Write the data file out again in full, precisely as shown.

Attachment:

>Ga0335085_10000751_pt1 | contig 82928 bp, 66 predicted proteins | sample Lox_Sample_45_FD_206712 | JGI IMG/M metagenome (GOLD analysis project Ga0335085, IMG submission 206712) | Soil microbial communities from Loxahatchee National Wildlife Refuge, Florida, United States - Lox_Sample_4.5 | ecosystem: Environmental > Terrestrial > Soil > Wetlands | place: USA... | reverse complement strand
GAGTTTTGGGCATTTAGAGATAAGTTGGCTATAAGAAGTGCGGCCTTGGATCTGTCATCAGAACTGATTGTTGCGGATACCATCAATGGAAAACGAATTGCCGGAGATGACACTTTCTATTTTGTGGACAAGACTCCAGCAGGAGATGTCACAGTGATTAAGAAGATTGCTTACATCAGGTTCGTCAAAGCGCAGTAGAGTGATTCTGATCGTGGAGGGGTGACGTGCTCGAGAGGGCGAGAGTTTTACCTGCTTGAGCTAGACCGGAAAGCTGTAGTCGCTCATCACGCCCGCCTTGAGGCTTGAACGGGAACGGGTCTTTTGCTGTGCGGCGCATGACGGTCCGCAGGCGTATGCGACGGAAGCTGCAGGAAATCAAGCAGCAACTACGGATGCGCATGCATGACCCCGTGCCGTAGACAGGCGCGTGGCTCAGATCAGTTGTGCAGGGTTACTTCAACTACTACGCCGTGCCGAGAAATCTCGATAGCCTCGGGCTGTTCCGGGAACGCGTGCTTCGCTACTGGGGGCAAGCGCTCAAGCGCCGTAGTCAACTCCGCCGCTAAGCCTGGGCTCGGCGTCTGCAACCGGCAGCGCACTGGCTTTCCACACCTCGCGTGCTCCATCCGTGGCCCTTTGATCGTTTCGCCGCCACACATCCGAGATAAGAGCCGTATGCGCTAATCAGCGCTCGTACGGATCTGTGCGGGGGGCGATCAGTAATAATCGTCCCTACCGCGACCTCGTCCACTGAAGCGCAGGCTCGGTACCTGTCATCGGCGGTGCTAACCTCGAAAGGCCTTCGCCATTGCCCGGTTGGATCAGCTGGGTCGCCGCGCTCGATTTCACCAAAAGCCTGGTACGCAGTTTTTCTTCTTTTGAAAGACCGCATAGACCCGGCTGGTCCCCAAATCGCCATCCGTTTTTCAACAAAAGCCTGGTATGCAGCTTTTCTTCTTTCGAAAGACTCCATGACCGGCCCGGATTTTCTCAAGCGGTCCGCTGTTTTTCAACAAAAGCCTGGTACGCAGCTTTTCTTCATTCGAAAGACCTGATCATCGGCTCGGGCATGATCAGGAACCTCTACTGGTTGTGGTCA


>Ga0335085_10000751_pt1 | contig 82928 bp, 66 predicted proteins | sample Lox_Sample_45_FD_206712 | JGI IMG/M metagenome (GOLD analysis project Ga0335085, IMG submission 206712) | Soil microbial communities from Loxahatchee National Wildlife Refuge, Florida, United States - Lox_Sample_4.5 | ecosystem: Environmental > Terrestrial > Soil > Wetlands | place: USA... | reverse complement strand
GAGTTTTGGGCATTTAGAGATAAGTTGGCTATAAGAAGTGCGGCCTTGGATCTGTCATCAGAACTGATTGTTGCGGATACCATCAATGGAAAACGAATTGCCGGAGATGACACTTTCTATTTTGTGGACAAGACTCCAGCAGGAGATGTCACAGTGATTAAGAAGATTGCTTACATCAGGTTCGTCAAAGCGCAGTAGAGTGATTCTGATCGTGGAGGGGTGACGTGCTCGAGAGGGCGAGAGTTTTACCTGCTTGAGCTAGACCGGAAAGCTGTAGTCGCTCATCACGCCCGCCTTGAGGCTTGAACGGGAACGGGTCTTTTGCTGTGCGGCGCATGACGGTCCGCAGGCGTATGCGACGGAAGCTGCAGGAAATCAAGCAGCAACTACGGATGCGCATGCATGACCCCGTGCCGTAGACAGGCGCGTGGCTCAGATCAGTTGTGCAGGGTTACTTCAACTACTACGCCGTGCCGAGAAATCTCGATAGCCTCGGGCTGTTCCGGGAACGCGTGCTTCGCTACTGGGGGCAAGCGCTCAAGCGCCGTAGTCAACTCCGCCGCTAAGCCTGGGCTCGGCGTCTGCAACCGGCAGCGCACTGGCTTTCCACACCTCGCGTGCTCCATCCGTGGCCCTTTGATCGTTTCGCCGCCACACATCCGAGATAAGAGCCGTATGCGCTAATCAGCGCTCGTACGGATCTGTGCGGGGGGCGATCAGTAATAATCGTCCCTACCGCGACCTCGTCCACTGAAGCGCAGGCTCGGTACCTGTCATCGGCGGTGCTAACCTCGAAAGGCCTTCGCCATTGCCCGGTTGGATCAGCTGGGTCGCCGCGCTCGATTTCACCAAAAGCCTGGTACGCAGTTTTTCTTCTTTTGAAAGACCGCATAGACCCGGCTGGTCCCCAAATCGCCATCCGTTTTTCAACAAAAGCCTGGTATGCAGCTTTTCTTCTTTCGAAAGACTCCATGACCGGCCCGGATTTTCTCAAGCGGTCCGCTGTTTTTCAACAAAAGCCTGGTACGCAGCTTTTCTTCATTCGAAAGACCTGATCATCGGCTCGGGCATGATCAGGAACCTCTACTGGTTGTGGTCA